Tune Tales: “Kinda Nice” by Hiding Behind Sound


Editor’s Note: Here’s a new thing where Frank McGinnis of American Film History REALLY GETS INTO IT with other songwriters. If you’re a lyrical genius and you’re interested in doing this with Frank, please email digitalwheatpaste@gmail.com.

“Kinda Nice” is from the LP Words Escape, out now on SubFamily Records.

Here I present to you a new series called “Tune Tales” in which I attempt to muse on paradoxical elements of creating a song. Many of us songwriters would love a forum in which to talk about how we write, but in normal conversation it comes off as self-indulgent and long-winded. I wanted to create this proposed forum and ask good songwriters to go there.

“Kinda Nice” by Hiding Behind Sound is at once lulling and tense. Sonically, it feels to me like a walk in the woods with sudden weather changes, while you rise and fall among ambient thoughts and major reflections. If I were forced to give comparisons I’d say it’s almost like if Radiohead circa The Bends took an aural time machine to the mid-aughts, discovered The National, and went back to 1995 sparkling with arrangement inspiration. Read the responses to my questions for Sammi Niss, the brains, heart, hands, and feet behind Hiding Behind Sound.

DWP: I know that songs come to us who write them in strange ways. Can you recall anything about the seedlings of this song? Was there a guitar line? A melody? A lyric? An idea that first sprouted?

HBS: I wrote most of this song standing outside on a break during a band practice for one of the bands I am in. It started with just words, which is how I usually start, but pretty quickly became a little melody in my head. I really was just standing there listening to the birds chirping nearby.

DWP: As abstract of a question as this is, what is this song “about” or what kinds of things does it “explore”?

HBS: I guess you could say this song is about being in the moment and pondering over life’s different questions. All of its realities and uncertainties and decisions that surround us all the time. Just kind of floating in a moment and taking it all in.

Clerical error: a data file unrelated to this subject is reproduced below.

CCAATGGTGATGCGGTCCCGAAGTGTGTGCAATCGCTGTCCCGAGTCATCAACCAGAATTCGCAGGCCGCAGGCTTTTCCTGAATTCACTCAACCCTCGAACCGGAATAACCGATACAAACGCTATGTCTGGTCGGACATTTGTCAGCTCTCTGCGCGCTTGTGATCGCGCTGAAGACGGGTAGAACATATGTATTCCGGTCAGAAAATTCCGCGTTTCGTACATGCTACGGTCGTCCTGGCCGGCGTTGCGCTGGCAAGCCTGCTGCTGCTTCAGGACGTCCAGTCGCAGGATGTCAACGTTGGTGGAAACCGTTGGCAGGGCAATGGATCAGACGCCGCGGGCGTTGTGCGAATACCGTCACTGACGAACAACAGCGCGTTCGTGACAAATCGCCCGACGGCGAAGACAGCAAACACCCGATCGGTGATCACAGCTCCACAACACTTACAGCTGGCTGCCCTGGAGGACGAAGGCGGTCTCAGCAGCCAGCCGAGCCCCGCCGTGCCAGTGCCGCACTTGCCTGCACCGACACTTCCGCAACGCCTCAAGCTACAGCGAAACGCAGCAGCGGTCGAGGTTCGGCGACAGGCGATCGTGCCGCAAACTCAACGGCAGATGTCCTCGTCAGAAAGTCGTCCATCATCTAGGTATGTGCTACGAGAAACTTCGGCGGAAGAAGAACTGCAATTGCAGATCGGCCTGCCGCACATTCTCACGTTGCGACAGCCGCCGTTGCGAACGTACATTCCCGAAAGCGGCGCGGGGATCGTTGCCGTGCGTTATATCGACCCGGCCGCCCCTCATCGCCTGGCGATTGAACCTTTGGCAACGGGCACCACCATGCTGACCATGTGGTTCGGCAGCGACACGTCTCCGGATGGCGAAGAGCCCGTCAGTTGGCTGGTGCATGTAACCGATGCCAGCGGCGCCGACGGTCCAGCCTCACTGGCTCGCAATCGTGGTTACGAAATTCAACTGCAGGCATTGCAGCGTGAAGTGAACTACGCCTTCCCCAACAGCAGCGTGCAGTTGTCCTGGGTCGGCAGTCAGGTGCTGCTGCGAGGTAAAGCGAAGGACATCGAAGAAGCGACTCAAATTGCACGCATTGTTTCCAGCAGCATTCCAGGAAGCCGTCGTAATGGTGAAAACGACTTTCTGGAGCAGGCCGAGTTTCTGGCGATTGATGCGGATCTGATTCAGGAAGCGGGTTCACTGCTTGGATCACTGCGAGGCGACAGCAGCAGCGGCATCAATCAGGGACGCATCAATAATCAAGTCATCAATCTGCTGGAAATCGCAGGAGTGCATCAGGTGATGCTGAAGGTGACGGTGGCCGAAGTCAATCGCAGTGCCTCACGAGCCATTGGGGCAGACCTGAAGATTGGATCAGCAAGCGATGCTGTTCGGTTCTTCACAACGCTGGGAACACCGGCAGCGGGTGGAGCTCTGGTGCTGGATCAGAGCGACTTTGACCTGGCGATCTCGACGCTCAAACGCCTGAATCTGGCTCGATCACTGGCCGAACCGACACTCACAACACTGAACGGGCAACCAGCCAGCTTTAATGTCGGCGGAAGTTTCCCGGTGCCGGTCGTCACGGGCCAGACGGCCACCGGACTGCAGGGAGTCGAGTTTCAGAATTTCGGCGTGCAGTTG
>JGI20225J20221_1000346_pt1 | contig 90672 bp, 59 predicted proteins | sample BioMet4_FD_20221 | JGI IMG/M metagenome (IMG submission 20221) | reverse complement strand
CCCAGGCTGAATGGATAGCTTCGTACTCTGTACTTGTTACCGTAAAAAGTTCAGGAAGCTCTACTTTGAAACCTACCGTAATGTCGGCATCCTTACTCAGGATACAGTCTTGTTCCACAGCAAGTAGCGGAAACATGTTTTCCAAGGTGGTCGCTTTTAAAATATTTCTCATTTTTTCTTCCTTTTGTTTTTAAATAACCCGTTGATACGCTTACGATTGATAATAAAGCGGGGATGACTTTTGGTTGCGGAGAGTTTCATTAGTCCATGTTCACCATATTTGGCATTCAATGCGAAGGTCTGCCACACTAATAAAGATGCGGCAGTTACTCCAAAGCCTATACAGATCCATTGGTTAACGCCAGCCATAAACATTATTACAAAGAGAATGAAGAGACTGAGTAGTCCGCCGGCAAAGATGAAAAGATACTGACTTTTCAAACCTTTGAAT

DWP: Do you have a favorite lyric in the song? If not a favorite, can you just pick out one lyric and explain the intent behind it?

HBS: I really like the shape the lyrics make through the whole first verse.

It was kinda nice
Listening to the birds outside
And what I heard coming from this different world
With my eyes closed it seemed mirrored to me
Like from a dream
But I was drinking all the whiskey
While you were asleep
I hope you’ll forgive me

It’s not quite a standard form and I like the way it oddly flows. If there IS intent behind it, which I’m not sure I was thinking about when I first wrote these words, I guess it’d be just trying to bring the listener into this world I’m singing about. Setting a scene, you could say.

DWP: Regarding the arrangement, were there elements that were already in your head as you were writing it? A certain instrumental overdub or a vocal harmony, etc? Or was it a very basic skeleton before you started recording it and things were carved out in the studio setting? I guess I’m asking you to describe the evolution of the arrangement.

HBS: Like most of my songs, it started with lyrics that stand alone from any sort of idea of a song. Then I find that when I’m playing guitar and working out guitar parts separately that certain lyrics “fit” and a song sort of takes shape from there. So with this song, when I went to record, I had the basic idea of what one guitar would be doing–kind of the base of the whole thing–and I built the guitars up and out from there. I tend to do a lot of overdubbing in my process of recording and figuring out the arrangements. And this song, like most of the record, was built in two different sessions; the second being recording all the drums and percussion and extra bits of magic in the studio with Kevin McMahon at Marcata. We had a lot of fun on this song with the hugeness of the end and extending the “California fade-out.”

DWP: In your mind, does this song call upon any of your influences in a direct or semi-direct way? Such as “this is my ‘Tonight, Tonight’ by The Smashing Pumpkins” etc?

HBS: Oh huh! Hmmm… I think of this is more as my Lawrence Ferlinghetti piece. Haha. But I guess I could say… well, I can’t think of a singular song but Ferlinghetti meets The National maybe. But that feels a little too high praise of myself!

DWP: OK, fun silly question time: If this song had a sequel, what would it be called?

HBS: “It Was Just OK.”

–Frank McGinnis

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